Study finds gender-based violence in Bangladesh goes unreported to police

Many women who suffer sexual and gender-based violence prefer not to seek support from police or formal institutions, a pilot study has found.

Published : 21 August 2016, 06:03 PM
Updated : 21 August 2016, 06:03 PM

Some 1,411 households who suffered from such violence were surveyed under the project. It found only 4 percent of them sought support.

Many preferred to work with informal institutions, such as Shalish or through the Union Parishad, and when they did report or seek redress from formal mechanisms, victims preferred to go to the village courts.

The study was conducted under a three-year project run by the UNDP Bangladesh, and Korea’s development agency, KOICA.

The findings, discussed on Sunday at a policy dialogue, highlighted the need to also address stigma, stereotypes and other social norms “to demystify gender based violence as a personal or domestic issue,” the UNDP said.

The role of men and boys, including how they are socialised in terms of masculinity and violence, plays a crucial role in preventing sexual and gender-based violence, it said.

The $800,000 project titled ‘Accelerating Efforts to Prevent and Respond to Sexual and Gender Based Violence’ will end this year.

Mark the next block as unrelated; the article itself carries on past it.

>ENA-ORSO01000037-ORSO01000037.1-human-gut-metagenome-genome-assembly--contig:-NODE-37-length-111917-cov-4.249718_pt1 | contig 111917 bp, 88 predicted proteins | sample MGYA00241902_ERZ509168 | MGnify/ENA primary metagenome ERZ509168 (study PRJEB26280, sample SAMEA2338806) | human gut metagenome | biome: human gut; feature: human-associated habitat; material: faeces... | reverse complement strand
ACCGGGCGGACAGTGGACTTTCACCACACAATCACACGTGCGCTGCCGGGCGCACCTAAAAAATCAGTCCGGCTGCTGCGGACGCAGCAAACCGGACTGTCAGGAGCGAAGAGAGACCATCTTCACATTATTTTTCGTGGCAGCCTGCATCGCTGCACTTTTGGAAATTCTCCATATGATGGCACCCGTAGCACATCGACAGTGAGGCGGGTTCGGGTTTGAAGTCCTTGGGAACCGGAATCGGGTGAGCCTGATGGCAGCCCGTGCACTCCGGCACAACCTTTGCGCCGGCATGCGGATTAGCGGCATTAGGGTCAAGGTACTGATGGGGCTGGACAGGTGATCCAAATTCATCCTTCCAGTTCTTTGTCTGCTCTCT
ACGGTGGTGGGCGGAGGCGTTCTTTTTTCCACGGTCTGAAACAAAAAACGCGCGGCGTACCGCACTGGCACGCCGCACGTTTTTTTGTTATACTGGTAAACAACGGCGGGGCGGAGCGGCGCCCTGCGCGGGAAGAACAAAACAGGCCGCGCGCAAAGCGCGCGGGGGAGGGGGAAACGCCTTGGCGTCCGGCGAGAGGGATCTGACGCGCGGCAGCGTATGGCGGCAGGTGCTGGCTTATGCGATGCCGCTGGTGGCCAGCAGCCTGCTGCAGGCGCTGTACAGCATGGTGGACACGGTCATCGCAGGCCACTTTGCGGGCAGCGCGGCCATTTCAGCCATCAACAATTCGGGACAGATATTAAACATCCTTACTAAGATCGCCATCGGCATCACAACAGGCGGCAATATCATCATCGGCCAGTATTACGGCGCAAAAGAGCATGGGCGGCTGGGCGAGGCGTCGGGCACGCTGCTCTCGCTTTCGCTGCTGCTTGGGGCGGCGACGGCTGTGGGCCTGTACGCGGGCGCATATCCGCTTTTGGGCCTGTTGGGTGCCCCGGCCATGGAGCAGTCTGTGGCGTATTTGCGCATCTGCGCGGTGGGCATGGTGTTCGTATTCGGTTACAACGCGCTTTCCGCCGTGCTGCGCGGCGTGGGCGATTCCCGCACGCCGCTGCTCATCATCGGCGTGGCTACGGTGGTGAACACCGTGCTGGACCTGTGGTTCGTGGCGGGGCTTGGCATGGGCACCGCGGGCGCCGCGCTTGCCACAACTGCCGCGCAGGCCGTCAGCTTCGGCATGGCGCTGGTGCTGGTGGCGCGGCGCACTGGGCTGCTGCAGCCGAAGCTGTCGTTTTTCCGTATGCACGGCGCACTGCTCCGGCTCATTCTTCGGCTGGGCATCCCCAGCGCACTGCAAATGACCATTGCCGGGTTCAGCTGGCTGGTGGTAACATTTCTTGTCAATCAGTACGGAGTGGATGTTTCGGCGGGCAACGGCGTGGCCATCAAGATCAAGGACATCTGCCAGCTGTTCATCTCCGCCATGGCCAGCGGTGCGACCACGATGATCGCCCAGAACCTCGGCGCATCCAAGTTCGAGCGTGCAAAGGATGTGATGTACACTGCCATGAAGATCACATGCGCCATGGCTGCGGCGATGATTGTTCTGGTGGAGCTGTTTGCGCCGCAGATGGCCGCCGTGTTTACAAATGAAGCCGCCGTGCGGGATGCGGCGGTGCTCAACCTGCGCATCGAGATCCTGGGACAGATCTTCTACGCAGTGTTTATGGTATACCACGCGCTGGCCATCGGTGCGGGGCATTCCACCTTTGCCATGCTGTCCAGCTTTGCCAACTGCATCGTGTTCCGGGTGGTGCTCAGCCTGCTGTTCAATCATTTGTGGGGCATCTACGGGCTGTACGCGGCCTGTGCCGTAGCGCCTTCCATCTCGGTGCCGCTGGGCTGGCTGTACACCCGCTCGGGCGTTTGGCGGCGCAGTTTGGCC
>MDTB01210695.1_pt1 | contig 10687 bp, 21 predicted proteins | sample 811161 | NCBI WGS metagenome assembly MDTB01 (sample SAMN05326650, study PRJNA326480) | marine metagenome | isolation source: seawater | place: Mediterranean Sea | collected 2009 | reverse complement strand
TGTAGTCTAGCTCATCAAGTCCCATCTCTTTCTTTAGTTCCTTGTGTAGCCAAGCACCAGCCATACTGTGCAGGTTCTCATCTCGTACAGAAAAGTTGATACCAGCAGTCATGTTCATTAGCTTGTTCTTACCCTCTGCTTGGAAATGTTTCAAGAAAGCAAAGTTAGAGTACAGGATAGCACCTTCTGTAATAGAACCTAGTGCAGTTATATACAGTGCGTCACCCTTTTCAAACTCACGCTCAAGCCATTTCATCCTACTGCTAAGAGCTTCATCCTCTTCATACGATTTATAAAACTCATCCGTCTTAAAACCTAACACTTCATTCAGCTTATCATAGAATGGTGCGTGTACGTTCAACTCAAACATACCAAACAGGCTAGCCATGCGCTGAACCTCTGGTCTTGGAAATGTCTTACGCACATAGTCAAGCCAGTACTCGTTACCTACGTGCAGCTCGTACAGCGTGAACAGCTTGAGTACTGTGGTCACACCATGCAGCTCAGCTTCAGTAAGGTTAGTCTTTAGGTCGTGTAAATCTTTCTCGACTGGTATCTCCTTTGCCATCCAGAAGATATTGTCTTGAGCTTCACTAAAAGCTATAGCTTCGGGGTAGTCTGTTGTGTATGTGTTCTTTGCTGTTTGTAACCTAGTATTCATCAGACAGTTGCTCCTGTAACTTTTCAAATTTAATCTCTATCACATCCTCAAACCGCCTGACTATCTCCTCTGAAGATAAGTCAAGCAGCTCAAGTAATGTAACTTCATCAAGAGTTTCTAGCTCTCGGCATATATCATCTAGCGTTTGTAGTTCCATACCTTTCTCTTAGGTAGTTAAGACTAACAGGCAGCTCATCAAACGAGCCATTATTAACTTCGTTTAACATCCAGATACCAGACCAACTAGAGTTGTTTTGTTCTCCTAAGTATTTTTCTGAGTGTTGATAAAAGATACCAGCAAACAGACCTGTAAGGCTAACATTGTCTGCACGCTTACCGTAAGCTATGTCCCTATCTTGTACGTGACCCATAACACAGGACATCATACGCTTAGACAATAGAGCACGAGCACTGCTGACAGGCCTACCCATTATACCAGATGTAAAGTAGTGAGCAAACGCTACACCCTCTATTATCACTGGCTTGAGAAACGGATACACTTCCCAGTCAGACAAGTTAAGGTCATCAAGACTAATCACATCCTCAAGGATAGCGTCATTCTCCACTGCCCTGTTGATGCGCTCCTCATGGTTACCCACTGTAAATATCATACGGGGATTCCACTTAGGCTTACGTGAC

KOICA said the main objective of this project was to provide services and facilities for the victims through victim response and referral support service centres connected to the national online database established in 432 unions in all divisions.

The online database consists of information on the victims, such as marital status, types of incidents, relationship between the victim and the proprietor etc.

It has been “a great success” as a total of 2,456 victims has been registered into the online database system so far, out of which 1,392 cases were followed up.

It has been “a great success” as a total of 2,456 victims has been registered into the online database system so far, out of which 1,392 cases were followed up.

The victims are now able to receive assistance by the service providers such as police, hospitals, court, BRAC legal Aid, Union Parishad through the established online database, KOICA added.

They are also securing financial aid and support from the service providers.

One of the victims shared her experience of how she had benefitted from the project.

After her marriage, the 20-year old had gone through physical abuse by her husband and was abducted by her mother-in-law. She was gang-raped and left in the garbage dump.

She was finally found by the villagers and immediately hospitalised. She said the project was helping her in every step from legal support to rehabilitation.

Secretary to the Ministry of Women and Children Affairs Nasima Begum, Executive Director of BRAC Muhammad Musa, UNDP Country Director Pauline Tamesis, and KOICA Country Director Joe Hyun-Gue were present at the dialogue, among others.

Tamesis said the project will ensure that justice is served, with better data and information, transparency and accountability, to the victims.

“It will help more women and girls to come forward with their complaints, and will help ensure that their needs are met by service providers.”

KOICA’s Hyun-Gue said they were glad that the project, co-funded by Korea, helped to create an “effective linkage” between the victims and the service providers.